was not intended to be used as a basis for criminal prosecution under Section 29-29.1-06. NOT CRIMINAL SEARCH WARRANTS--. The warrants authorized under this chapter shall not be regarded as search warrants for the purpose of application of chapter 29-29 of the North Dakota Century Code.
Judge Ilvedson suggested that on the basis of recent proposed federal changes to Rule 41 dealing with search and seizure, noting the January 1970 issuance of the preliminary draft of proposed amendments to the Federal Rules of Criminal Procedure for the United States District Courts on page 72, it might be well that each of the rules be covered in light of the changes.
Judge Smith suggested that the committee review the proposed draft of Rule 41 as revised and thereby give him some guidance as to the committee's thoughts. Judge Burdick added that he thought the committee should consider rewriting Rule 41 entirely in the light of the new proposed amendment. He pointed out that the proposed Rule 41 of the January 1970 draft was designed in light of the language of the recent cases. On this basis and in view of the fact that it is the purpose of this committee to take advantage of the federal court decisions upon which many of the federal rules are based, that the committee redraft Rule 41.
Judge Erickstad suggested that the committee read the proposed changes and the advisory committee notes into the record. They are as follows: (Note: the subsection is read immediately followed by the advisory committee notes for that subsection)
"Rule 41. Search and Seizure
(a) AUTHORITY TO ISSUE WARRANT. A search warrant authorized by this rule may be issued by a federal magistrate or a judge of a state court of record within the district wherein the property sought is located, upon request of a federal law enforcement officer or an attorney for the government."
("Subdivision (a) is amended to provide that a search warrant may be issued only upon request of a federal law enforcement officer or an attorney for the government. There is apparently common law support for the use of the search warrant as a means of getting an owner's property back. (See the Texas statute in Vern. Ann. Code Crim. Proc., art. 18.03 (1966).) However, it seems apparent that the purpose of rule 41 is to authorize a governmental search in the interest of law enforcement, and the language of the rule is changed to make this explicit. In subdivision (a) the phrase "federal magistrate" is used as defined in rule 54.")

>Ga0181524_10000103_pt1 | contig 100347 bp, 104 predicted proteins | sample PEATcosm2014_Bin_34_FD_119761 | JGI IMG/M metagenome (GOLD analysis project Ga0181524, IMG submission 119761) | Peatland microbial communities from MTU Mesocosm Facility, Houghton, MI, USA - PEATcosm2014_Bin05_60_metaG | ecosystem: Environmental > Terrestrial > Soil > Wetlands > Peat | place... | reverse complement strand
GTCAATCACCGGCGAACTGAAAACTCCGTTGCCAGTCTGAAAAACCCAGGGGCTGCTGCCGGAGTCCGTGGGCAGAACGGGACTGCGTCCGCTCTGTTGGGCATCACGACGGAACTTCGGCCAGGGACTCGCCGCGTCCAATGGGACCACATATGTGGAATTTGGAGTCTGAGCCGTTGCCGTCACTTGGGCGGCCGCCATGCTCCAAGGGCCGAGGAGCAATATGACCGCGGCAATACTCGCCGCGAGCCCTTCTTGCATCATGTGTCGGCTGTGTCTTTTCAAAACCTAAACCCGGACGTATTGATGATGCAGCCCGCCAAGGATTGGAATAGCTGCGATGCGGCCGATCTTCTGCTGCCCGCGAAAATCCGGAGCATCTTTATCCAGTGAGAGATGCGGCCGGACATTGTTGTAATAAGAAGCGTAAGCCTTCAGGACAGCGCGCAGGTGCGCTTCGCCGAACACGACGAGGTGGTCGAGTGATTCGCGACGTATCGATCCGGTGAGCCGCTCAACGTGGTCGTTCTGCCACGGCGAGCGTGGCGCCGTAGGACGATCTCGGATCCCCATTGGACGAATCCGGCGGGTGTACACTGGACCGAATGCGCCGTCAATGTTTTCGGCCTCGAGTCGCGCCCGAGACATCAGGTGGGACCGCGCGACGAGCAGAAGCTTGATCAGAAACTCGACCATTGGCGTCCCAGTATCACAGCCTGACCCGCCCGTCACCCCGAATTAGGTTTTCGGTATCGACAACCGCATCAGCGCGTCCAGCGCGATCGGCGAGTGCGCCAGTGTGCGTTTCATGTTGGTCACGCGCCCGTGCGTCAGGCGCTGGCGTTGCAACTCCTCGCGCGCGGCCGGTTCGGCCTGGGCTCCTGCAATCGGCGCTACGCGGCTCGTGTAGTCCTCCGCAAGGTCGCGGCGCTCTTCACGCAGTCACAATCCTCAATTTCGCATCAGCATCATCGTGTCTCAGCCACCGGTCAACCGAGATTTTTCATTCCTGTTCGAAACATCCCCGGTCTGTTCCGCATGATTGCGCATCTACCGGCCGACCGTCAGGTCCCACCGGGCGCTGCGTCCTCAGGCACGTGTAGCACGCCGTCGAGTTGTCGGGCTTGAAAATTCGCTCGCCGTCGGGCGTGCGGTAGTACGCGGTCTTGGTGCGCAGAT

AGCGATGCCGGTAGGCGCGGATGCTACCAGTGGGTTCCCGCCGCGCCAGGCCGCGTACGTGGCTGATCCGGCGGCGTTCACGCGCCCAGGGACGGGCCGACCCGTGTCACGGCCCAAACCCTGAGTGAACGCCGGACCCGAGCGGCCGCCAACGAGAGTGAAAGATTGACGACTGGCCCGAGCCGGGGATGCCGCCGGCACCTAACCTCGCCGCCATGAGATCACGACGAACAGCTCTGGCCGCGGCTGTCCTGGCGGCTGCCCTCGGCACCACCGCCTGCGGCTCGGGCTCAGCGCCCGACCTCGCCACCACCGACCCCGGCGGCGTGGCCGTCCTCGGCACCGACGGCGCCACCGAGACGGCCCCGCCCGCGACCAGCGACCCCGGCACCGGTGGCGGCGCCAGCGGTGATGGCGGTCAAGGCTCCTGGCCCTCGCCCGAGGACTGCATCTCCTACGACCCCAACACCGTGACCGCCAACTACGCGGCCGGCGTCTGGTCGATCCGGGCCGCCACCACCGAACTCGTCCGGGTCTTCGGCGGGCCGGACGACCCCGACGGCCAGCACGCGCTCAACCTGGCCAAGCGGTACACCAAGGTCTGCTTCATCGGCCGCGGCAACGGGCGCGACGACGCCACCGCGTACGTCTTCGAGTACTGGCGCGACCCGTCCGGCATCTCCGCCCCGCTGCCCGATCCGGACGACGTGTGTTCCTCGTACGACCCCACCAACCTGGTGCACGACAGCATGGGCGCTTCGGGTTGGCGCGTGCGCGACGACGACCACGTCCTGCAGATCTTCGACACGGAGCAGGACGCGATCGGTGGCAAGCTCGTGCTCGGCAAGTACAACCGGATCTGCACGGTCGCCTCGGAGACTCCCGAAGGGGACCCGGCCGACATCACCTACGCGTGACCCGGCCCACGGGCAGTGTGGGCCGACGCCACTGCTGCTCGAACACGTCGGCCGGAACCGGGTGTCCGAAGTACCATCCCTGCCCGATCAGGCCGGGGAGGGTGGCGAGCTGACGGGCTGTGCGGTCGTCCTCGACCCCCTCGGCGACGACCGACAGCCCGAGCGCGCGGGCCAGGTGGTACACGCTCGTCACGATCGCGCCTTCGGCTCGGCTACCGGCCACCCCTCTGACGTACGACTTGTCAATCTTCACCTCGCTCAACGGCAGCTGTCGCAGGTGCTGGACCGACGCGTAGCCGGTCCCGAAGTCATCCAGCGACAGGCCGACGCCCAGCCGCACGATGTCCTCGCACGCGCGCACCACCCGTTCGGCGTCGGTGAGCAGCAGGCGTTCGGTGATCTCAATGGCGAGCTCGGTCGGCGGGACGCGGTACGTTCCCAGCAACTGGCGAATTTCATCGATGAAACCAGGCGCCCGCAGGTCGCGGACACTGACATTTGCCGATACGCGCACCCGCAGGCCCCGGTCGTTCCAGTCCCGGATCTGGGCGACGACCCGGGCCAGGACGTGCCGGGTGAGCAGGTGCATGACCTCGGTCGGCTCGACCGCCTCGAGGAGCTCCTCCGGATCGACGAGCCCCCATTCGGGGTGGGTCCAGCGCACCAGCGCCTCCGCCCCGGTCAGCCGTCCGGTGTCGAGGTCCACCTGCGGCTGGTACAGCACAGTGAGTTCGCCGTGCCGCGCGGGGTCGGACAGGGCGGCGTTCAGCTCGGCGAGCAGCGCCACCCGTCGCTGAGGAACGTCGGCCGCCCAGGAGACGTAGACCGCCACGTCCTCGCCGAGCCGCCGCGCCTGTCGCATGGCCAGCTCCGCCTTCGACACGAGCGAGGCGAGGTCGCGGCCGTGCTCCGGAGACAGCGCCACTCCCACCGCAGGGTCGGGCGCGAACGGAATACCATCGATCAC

(b) PROPERTY WHICH MAY BE SEIZED WITH A WARRANT. A warrant may be issued under this rule to search for and seize an (1) evidence of the commission of a criminal offense; or (2) contraband, the fruits of crime, or things otherwise criminally possessed; or (3) weapons or other things by means of which a crime has been committed or reasonably appears about to be committed."
("The title to subdivision (b) is changed to make it conform more accurately to the content of the subdivision. Subdivision (b) is also changed to modernize the language used to describe the property which may be seized with a lawfully issued search warrant and to take account of a recent Supreme Court decision (Warden v. Hayden, 387 U.S. 294 (1967))and recent congressional action (18 U.S.C. Sec. 3103a) which authorize the issuance of a search warrant to search for items of solely evidential value. 18 U.S.C. Sec. 3103a provides that "a warrant may be issued to search for and seize any property that constitutes evidence of a criminal offense.
"Recent state legislation authorizes the issuance of a search warrant for evidence of crime. See, e.g., Cal. Penal Code Sec. 1524 (4) (West Supp. (1968); 111. Rev. Stat. ch. 38, Sec. 108-3 (1965); LSA C. Cr. P. art. 161 (1967); N. Y. Code of Cr. Proc. Sec. 792 (4) (McKinney Sup 1967); Ore. Rev. Stat. Sec. 141.010 (1963); Wis. Stat. Sec. 963.02 (10)(1967).
"The general weight of recent text and law review comment has been in favor of allowing a search for evidence, 8 Wigmore, Evidence Sec. 2148a (McNaughton rev. 1961); Kamisar, The Wiretapping-Eavesdropping Problem; A Professor's View, 44 Minn. L. Rev. 891 (1960); Kaplan, Search and Seizure: A No-Man's Land in the Criminal Law, 49 Calif. L. Rev. 474 (1961); Comments: 66 Colum. L. Rev. 355 (1966), 45 N.C.L. Rev. 512 (1967), 20 U. Chi. L. Rev. 319 (1953).
"The amendment is not intended to abrogate the protection of the Fifth Amendment against compulsory self-incrimination, so items which are solely "testimonial" or "communicative" in nature might well be inadmissible on those grounds. Schmerber v. California, 384 U.S. 757 (1966). The court referred to the possible Fifth Amendment limitation in Warden v. Hayden, supra: